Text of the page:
The WAN-IFRA Conference in India has now become a premier event for publishers, editors, technical directors/ managers and journalists. Although this is the 22nd year of the conference, it really took off after the WAN-IFRA India office was established in 2001. Until then IFRA only had a representative office. With R.V. Rajan shepherding the team in the early years till about 2008, and Magdoom Mohamed ably taking on the baton, the conference has seen attendance grow; it’s now almost become a must-attend event for many. There is a lot of work that goes into organisng the event, most of it done quietly from a nook on the third floor of the SIET College campus in Chennai where the WAN-IFRA South Asia office is headquartered. And come to think of it, it is quite amazing that a small team is able to pull off a huge event like this. A lot of the success, I’m sure, Magdoom and team owe to Rajan, for all the lessons they learnt from him.

One of the reasons for the popularity of the conference is that it usually manages to bring worthwhile case studies from newsrooms and provides perspectives on news businesses and news production from around the world. Recent years have seen the conference having three parallel sessions or summits as they are called – Newsroom, Printing and Crossmedia Advertising. There are also pre-conference workshops that some find quite useful (this time, the workshops are on Data Journalism, New Media Metrics and Densitometry).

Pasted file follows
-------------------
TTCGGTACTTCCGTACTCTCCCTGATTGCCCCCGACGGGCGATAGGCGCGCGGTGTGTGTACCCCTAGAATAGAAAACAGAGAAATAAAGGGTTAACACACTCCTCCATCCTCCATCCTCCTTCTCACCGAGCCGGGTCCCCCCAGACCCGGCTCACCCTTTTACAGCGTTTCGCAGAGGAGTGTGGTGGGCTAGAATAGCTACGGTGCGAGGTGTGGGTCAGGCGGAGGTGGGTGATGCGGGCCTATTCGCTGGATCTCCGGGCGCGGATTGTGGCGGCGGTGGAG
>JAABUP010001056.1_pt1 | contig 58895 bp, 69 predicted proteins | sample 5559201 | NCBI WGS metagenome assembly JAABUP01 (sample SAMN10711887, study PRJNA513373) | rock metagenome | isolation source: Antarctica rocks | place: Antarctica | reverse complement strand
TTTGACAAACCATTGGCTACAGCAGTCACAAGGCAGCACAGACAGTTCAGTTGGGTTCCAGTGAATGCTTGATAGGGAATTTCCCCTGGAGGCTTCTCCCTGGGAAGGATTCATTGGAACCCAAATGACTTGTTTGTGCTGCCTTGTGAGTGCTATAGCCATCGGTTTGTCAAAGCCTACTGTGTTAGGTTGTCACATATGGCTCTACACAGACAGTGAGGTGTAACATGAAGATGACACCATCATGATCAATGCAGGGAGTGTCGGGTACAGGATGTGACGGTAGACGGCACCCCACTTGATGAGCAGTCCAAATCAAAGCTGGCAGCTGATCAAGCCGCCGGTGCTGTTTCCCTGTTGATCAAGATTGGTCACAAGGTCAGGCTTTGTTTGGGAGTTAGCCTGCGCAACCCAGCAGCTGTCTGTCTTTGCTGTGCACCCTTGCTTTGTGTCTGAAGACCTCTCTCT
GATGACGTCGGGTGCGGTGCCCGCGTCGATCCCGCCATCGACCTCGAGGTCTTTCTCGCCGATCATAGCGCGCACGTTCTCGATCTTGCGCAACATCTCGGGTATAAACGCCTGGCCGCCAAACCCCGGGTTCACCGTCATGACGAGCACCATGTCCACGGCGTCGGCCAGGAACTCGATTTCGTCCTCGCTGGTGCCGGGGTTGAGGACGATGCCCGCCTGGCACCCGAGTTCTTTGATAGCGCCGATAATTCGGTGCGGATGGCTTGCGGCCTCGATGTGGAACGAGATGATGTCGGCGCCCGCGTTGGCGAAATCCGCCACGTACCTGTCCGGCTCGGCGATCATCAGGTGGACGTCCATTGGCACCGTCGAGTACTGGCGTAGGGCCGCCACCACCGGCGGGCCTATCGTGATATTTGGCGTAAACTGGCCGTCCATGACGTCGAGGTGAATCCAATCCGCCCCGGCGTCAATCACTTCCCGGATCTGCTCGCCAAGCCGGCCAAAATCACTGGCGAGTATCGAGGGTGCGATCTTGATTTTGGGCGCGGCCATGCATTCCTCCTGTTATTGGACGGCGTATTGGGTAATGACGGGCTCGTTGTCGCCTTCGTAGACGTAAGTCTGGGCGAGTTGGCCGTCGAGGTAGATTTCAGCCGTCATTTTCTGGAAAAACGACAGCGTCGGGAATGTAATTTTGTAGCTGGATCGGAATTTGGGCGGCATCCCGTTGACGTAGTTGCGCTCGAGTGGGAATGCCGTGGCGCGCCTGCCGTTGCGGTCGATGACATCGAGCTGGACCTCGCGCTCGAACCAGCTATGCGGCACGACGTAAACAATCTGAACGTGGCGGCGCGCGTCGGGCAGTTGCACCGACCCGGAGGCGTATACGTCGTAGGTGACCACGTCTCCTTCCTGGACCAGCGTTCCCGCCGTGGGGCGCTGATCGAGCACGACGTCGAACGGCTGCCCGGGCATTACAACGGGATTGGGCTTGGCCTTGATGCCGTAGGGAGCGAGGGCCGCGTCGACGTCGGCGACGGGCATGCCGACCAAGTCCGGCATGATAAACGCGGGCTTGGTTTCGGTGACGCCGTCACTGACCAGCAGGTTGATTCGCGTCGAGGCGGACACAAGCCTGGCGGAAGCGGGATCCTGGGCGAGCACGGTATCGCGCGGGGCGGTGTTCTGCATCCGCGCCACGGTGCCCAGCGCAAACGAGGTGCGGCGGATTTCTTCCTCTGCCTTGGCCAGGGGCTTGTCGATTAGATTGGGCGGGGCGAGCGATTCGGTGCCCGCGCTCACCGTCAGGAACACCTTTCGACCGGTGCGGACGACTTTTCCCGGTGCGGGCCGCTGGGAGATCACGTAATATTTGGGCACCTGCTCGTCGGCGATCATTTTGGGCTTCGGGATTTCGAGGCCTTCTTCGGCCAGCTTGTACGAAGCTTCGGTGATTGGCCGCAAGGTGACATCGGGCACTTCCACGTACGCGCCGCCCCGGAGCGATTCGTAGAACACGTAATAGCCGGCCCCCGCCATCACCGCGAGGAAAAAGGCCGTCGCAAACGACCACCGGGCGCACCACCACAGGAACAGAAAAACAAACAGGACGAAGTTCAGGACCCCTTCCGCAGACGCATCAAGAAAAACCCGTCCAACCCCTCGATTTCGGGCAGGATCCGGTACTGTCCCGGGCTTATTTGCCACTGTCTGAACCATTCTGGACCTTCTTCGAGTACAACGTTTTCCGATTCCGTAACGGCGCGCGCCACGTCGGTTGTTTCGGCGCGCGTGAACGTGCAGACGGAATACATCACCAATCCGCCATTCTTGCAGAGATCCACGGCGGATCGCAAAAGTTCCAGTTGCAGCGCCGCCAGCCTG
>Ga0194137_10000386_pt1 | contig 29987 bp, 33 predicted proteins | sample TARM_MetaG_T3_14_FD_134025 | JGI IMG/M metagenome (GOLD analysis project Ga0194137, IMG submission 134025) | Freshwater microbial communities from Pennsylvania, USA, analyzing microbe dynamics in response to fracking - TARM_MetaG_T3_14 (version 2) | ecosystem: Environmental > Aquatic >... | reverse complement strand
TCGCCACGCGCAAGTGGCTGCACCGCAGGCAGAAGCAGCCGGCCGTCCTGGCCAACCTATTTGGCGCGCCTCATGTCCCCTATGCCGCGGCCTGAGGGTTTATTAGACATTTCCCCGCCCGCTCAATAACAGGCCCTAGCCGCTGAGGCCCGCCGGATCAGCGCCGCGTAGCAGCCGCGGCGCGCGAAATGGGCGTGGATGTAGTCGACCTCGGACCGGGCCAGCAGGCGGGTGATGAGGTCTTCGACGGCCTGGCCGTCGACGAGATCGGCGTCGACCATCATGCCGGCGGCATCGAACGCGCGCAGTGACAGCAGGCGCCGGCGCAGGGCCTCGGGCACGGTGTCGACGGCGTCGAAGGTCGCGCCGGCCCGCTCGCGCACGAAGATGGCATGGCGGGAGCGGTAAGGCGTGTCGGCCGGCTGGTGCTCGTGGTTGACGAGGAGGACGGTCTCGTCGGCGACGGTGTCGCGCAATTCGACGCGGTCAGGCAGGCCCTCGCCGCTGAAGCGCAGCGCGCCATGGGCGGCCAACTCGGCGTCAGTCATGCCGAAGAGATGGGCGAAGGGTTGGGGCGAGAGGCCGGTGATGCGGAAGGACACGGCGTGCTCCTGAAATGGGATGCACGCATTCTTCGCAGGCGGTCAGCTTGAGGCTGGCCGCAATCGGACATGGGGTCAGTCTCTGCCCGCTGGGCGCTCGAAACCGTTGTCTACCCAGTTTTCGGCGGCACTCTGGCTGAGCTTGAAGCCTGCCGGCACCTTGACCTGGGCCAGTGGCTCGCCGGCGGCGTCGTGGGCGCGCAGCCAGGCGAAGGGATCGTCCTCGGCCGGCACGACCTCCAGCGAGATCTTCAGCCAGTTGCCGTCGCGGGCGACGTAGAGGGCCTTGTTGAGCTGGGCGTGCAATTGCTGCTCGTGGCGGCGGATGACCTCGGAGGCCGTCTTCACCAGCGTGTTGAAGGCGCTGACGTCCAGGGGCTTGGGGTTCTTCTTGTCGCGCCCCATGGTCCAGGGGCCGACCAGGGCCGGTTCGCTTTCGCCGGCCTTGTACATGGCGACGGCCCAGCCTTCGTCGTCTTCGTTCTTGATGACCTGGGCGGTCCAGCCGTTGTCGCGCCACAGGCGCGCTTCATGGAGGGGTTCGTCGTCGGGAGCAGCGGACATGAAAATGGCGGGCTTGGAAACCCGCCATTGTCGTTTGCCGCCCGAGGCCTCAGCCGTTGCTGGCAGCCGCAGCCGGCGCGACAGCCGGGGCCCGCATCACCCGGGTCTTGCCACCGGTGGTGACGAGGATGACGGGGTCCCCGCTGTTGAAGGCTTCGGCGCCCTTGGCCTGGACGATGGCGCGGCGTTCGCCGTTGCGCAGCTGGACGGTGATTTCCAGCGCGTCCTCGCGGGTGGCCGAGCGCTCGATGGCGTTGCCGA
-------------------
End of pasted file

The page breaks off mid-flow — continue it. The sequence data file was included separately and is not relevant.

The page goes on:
Although the attendance has been encouraging, the same cannot be said about support by exhibitors (suppliers to the newspaper industry). Many feel there’s no point spending money to exhibit products when there is hardly any investment in new newspaper presses. Given the situation, it may not be a happy time for several of the ancillary industries that are dependent on presses running. With the newspaper market doing well in India and most of the revenue coming from print, publishers are not really too keen in making heavy investments on the digital front. Digital subscription and digital revenue are not streams they can bank on – at least for now. So, there is a lull. There is no Expo this year but I understand there will be ‘info-tables’ at the foyer for a few exhibitors. 

There are several interesting sessions lined up in Delhi, starting September 16. I am looking forward to listening to T.N. Ninan speak about the blurring line between business editorial. Another interesting session is likely to be the one on the digital transformation of Malayala Manorama and how the ‘print-strong’ publisher is gearing up to face the digital revolution, session to be handled by Mariam Mammen Mathew, COO, Manorama Online. WAN-IFRA’s Antony tells me that a not-to-be-missed session will be the one by Thomas Smolders, head of International Roll-out, Blendle, The Netherlands, on how a Dutch start-up has united newspapers of The Netherlands under a single paywall and what the business model is. The title is quite interesting: iTunes of Print Media. Can alliances between newspapers in India help? Perhaps. There’s a session on that too, by HT’s VP Marketing. I also wish to attend a panel discussion on Day 2, focusing on where our future readers are and whether the reading habit is vanishing among the younger generation. Later that afternoon, there is a session titled, Working Together with Google. Now, that surely will be well attended.